Amr Magdi is a young Egyptian writer who named his blog Tartaket Keyboard after the Egyptian slang term for the clicking sounds made by typing on a computer keyboard. A recent graduate of medical school, he is now studying for a master's degree in psychology. Before obtaining his first degree, he worked at several websites, including Al-Jazeera Net and Al-Jazeera Talk, and is now interested in political research.
Magdi has been blogging since 2006, mostly about politics, current events and his take on them. He has always used his real name. About that choice, he says: “Since day one I used it in my blog, I'm not afraid. Fear is what we want to break down, overcome and conquer.” He told IJNet that he knows at least three bloggers who do not use their real names on their blogs, but he thinks that “the era of fear is gone forever” and that “the latest demonstrations in Egypt are mainly for freedom of speech and freedom of assembly.” He worries about some activists who have disappeared or were detained, such as Google employee Wael Ghoneim, released on February 7.
When IJNet asked Magdi where he was during the latest demonstrations, he said that he was like thousands of others: “We watched Al-Jazeera and Al Arabia and other news channels while having meal or drinking tea in coffee shops close to Tahrir Square, then [we] went back to the square. Sometimes I went to friends’ homes closer to Tahrir Square and blogged from there. I also kept in touch with Al-Jazeera and Al-Jazeera Live, which contacted me as an activist and blogger for commentary.” Meanwhile, he noted, state-run media was in “a complete coma, in complete darkness.”
On the Internet Blackout
About the government blackout of the Internet and its impact on bloggers, he said: “I felt as if we returned to the first ice age. It didn’t only impact freedom of speech but the government also lost several billion Egyptian pounds in a few days.”
He kept in contact with people working at Al-Jazeera Talk via telephone, providing them with news reports they published immediately. “Of course, I had about 10 videos I wanted to upload on YouTube but I wasn’t able to. Because of the Internet blackout that went on for several days, the videos became of lesser relevance or value.”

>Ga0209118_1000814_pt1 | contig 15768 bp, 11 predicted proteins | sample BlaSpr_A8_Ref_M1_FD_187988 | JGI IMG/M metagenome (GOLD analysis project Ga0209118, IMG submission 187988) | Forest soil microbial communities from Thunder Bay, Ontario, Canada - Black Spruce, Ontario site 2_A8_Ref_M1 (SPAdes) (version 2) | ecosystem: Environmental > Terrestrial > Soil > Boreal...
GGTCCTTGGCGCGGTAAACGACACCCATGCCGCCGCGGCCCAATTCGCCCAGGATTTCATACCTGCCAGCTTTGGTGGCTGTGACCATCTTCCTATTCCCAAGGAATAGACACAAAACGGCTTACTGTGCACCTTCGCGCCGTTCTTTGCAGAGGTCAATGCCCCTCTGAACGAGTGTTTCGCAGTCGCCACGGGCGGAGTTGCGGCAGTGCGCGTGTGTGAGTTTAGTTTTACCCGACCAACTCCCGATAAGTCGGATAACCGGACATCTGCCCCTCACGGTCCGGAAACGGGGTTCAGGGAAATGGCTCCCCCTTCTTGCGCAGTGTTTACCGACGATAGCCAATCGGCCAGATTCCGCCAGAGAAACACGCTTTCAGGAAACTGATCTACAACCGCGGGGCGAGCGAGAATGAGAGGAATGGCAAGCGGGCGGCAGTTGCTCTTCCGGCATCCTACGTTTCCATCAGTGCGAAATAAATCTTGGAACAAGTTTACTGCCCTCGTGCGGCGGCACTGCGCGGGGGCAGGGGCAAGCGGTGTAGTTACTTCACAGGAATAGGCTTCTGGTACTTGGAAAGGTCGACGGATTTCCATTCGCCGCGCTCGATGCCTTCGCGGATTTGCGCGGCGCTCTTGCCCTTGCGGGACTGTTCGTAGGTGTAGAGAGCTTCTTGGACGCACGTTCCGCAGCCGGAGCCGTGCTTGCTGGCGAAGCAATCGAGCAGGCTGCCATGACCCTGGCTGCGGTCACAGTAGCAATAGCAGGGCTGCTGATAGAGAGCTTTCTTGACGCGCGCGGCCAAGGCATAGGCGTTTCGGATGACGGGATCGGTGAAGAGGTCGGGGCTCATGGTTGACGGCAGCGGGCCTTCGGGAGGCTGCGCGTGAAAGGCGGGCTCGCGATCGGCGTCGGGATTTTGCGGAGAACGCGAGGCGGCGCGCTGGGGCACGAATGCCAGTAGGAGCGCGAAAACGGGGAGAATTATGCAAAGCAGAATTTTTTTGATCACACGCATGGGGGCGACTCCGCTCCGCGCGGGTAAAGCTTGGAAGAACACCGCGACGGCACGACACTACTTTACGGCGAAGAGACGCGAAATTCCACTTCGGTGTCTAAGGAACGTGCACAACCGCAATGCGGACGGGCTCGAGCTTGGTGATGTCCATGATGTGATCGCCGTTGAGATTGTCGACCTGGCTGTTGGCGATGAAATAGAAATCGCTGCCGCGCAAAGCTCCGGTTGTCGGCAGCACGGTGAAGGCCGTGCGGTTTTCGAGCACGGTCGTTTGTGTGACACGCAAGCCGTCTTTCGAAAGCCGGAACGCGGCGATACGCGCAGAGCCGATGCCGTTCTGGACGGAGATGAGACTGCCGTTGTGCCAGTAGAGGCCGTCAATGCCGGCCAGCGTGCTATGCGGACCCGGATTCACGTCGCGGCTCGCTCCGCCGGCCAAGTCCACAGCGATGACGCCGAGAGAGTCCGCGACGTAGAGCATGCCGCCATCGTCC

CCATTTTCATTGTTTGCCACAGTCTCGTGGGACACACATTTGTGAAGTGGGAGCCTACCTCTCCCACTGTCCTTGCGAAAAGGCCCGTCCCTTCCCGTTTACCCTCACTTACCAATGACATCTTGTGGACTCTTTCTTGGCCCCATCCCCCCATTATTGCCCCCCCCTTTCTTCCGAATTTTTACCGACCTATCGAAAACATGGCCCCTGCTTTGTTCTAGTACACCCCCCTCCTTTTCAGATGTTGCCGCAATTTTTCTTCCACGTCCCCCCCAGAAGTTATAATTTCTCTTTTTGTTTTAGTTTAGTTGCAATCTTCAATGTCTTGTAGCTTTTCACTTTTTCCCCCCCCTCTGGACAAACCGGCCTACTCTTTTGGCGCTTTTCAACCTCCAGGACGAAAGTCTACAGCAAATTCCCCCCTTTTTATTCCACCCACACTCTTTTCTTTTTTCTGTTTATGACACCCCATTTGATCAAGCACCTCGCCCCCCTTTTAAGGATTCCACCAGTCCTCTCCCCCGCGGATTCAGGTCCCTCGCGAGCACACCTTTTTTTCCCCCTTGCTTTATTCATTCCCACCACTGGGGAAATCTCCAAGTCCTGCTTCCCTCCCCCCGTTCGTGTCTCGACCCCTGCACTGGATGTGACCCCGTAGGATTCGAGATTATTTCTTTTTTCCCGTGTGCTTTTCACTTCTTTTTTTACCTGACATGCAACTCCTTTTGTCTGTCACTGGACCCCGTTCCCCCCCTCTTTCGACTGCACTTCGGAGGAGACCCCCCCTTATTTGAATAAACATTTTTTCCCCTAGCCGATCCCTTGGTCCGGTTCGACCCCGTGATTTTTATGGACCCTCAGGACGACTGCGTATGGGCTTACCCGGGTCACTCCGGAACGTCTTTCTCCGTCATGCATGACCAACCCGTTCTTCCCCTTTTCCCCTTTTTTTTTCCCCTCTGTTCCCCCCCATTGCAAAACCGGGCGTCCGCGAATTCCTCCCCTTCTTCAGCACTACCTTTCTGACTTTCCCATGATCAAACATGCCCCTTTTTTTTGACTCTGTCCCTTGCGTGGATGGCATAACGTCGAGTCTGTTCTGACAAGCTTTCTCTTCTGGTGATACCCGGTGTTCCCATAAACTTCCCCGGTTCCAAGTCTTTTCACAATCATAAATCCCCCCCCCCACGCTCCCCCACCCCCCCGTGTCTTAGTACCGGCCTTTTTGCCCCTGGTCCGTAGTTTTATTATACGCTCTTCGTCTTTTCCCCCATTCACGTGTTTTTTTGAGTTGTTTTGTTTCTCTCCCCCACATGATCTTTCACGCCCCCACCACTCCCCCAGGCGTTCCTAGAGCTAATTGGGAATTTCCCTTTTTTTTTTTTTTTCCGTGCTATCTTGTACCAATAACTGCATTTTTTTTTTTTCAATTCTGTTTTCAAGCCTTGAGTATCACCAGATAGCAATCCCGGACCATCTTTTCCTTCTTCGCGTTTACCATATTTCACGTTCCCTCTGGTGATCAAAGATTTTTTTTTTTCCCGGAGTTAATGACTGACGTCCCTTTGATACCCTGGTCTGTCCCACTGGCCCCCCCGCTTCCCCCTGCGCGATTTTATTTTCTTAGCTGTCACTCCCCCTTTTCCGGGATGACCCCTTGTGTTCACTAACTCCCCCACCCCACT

Magdi believes the Internet blackout ultimately had a positive impact, driving activists into the streets instead of sitting behind their computer screens.
He made good use of his twitter account during these latest events and also noticed that many bloggers were using it now more than their traditional blogs. He did say, however, that most Egyptians still use Facebook more than Twitter.
Some reports say that Egyptians on Facebook number between 2.5 million and 4 million people and that more than a quarter of Egyptians are connected to the Internet. Some groups, such as Kolona Khaled Said(We are all Khaled Said; named after a young Egyptian who died in custody), have about 400,000 members. Egypt is considered one of the most active countries using Facebook. He confirmed that this has significantly helped to convey ideas to other young people.
The growing momentum for public freedom
Magdi said that since 2005, the opposition has been gaining ground, thanks to what he says are “brave” opposition and independent newspapers as well as human rights non-government organizations (NGOs). Many people have paid a very high price for their efforts, including imprisonment, detention and prosecution.
Magdi is one of the Egyptian bloggers who believes that after demonstrations started on January 25, “no one dares to stop freedom of opinion and speech in Egypt.” He predicts that reform in the state and public media will soon follow. He added, “We have witnessed a major change in language used in the public and official media in Egypt since last Friday [February 4]. We are still fighting for freedom of opinion and speech. The Egyptian revolution is mainly for public freedom, specifically freedom of opinion and expression.”
Magdi argues that blogging is critical, because “you build a blog to express yourself, so it is your right to say what you want to say, any way you want to say it – even if your blog is about current events, as long as you do not call it a news website.” He also wants bloggers to open their minds to other people’s opinions, since some delete comments readers post on their blogs, which he finds a contradiction of the principles of freedom of speech and expression.
The interview originally appeared in IJNet's Arabic edition, you can read it here.